Deutsche Bank AG followed Barclays Plc in withdrawing from the Copenhagen interbank offered rate, leaving only six local lenders to fix the Danish benchmark that affects as much as $1.3 trillion in financial contracts.
Deutsche, which is one of a group of banks being probed over allegations it manipulated the London interbank offered rate, didn’t provide an explanation for its departure from the Cibor panel in the statement published by the Danish Bankers Association today.
“We would obviously prefer to have many, rather than few, participants providing Cibor rates,” Klaus Willerslev-Olsen, a deputy director at the bankers group, said by phone. “But after Deutsche Bank’s exit, we still feel the number is adequately high for us to provide a good rate.”
Barclays, which was fined 290 million pounds ($456 million) last year for its role in rigging Libor, stopped submitting bids for Cibor in August amid a global review of practices surrounding interbank rates. Denmark has since introduced a new rate it says better reflects market trends.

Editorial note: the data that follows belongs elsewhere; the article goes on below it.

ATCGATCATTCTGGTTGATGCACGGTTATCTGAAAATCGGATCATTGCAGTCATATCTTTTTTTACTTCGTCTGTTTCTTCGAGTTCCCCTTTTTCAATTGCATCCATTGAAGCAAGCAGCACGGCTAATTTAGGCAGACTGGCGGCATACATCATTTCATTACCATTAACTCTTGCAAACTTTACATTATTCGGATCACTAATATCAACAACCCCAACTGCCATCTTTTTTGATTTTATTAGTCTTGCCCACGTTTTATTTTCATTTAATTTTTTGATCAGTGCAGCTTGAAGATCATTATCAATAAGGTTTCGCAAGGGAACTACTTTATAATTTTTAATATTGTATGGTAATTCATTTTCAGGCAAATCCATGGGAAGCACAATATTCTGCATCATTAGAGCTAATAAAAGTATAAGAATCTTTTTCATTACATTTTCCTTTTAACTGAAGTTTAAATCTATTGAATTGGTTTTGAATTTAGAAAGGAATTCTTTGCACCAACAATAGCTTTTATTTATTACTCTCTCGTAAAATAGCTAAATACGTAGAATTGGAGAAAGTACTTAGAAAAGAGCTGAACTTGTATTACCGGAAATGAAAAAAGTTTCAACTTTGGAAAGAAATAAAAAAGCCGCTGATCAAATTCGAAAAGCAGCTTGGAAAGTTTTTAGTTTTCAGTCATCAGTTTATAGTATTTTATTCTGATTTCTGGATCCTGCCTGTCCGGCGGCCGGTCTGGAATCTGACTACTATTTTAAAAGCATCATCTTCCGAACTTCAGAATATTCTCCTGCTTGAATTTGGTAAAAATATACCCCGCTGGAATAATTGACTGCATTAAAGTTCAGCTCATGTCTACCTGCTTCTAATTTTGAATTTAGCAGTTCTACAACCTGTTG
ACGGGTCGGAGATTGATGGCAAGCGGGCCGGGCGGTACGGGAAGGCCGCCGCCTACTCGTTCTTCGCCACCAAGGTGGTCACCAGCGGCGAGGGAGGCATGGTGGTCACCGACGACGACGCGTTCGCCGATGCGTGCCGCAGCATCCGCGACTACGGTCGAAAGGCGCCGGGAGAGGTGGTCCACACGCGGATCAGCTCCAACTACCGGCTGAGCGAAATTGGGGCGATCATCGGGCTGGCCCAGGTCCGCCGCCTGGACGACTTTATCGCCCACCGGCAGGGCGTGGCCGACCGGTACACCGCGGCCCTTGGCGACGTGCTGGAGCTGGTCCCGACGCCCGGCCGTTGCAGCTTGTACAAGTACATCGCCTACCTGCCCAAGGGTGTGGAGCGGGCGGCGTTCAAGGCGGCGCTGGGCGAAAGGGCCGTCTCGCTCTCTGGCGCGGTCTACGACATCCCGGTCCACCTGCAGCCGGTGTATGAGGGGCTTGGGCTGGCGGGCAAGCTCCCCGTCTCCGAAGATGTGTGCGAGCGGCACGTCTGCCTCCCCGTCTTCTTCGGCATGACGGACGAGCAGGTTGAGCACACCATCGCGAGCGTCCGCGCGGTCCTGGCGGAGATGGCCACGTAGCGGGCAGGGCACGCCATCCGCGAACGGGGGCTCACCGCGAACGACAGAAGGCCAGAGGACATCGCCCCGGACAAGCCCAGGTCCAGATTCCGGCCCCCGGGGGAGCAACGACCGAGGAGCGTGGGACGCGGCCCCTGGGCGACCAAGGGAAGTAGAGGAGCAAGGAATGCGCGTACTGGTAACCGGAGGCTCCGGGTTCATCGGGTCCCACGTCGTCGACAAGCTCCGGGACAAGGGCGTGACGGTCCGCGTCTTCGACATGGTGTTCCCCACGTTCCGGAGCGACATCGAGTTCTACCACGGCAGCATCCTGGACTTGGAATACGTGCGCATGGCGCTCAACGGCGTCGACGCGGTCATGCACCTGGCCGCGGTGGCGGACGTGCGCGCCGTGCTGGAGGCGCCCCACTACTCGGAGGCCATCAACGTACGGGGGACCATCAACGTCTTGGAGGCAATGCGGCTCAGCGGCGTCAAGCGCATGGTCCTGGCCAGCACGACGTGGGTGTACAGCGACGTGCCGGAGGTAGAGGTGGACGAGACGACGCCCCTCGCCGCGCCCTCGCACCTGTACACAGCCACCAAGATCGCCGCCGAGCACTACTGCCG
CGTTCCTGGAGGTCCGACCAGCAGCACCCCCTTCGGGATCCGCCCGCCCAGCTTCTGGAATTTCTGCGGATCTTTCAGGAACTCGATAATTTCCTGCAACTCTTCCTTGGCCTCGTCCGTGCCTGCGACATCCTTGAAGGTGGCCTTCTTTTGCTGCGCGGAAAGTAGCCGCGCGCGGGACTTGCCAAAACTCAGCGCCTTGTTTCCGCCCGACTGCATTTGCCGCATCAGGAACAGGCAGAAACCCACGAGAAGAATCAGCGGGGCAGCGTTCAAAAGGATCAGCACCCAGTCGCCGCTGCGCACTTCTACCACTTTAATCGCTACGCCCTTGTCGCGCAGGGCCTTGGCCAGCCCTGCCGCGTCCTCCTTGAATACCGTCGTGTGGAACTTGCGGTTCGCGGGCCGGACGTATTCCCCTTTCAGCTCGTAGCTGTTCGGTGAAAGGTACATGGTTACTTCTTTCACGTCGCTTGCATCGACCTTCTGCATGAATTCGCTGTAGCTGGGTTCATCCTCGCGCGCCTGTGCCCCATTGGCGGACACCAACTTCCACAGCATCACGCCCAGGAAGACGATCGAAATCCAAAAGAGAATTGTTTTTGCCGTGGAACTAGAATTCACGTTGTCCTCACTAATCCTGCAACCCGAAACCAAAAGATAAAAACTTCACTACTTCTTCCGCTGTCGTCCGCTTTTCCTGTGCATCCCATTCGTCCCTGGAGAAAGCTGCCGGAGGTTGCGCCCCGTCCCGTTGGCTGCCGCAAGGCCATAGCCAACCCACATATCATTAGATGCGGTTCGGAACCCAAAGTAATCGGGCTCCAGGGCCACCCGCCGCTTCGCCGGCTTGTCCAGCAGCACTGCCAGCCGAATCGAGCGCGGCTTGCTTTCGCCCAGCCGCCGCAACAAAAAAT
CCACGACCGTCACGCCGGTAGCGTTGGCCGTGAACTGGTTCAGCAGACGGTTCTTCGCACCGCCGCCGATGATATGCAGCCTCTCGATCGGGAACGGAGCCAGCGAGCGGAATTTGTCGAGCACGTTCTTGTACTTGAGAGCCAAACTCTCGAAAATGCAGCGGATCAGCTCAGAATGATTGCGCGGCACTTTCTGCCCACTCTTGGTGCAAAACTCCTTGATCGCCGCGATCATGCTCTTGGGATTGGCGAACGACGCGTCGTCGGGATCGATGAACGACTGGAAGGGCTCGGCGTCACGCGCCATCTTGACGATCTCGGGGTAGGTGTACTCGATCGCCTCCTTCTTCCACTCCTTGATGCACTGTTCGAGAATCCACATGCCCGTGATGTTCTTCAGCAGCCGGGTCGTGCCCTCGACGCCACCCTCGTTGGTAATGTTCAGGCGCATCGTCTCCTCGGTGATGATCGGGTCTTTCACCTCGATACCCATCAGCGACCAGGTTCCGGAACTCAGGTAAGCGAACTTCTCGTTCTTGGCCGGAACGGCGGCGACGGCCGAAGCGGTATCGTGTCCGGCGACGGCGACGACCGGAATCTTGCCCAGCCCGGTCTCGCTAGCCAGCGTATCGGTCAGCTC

Denmark’s central bank handed over publication of Cibor to Nasdaq OMX Group Inc. in April 2011, saying it could no longer “assess the quality” of the rate. In a subsequent report, the central bank recommended supplementing Cibor with the so-called Cita rate, which is based on actual interest-rate swap agreements.
The Danish Bankers Association on Jan. 2 introduced its new money market reference rate, which is based on Copenhagen Interbank Tomorrow/Next interest-rate swaps. The rate will act as a supplement to Cibor.
“We’re waiting to see to what extent Cita will find broad usage,” Willerslev-Olsen said. “For the time being, it’s still Cibor which is being used for the majority of financial products.”
The panel of banks contributing to the new rate will be the same as those providing submissions for Cibor: Danske Bank A/S, Denmark’s largest lender, Jyske Bank A/S, Sydbank A/S, Nykredit A/S, Spar Nord Bank A/S and the Danish unit of Nordea Bank AB.
Cibor shows what banks say they are willing to lend at. Libor, in contrast, is the rate at which banks say they can borrow.
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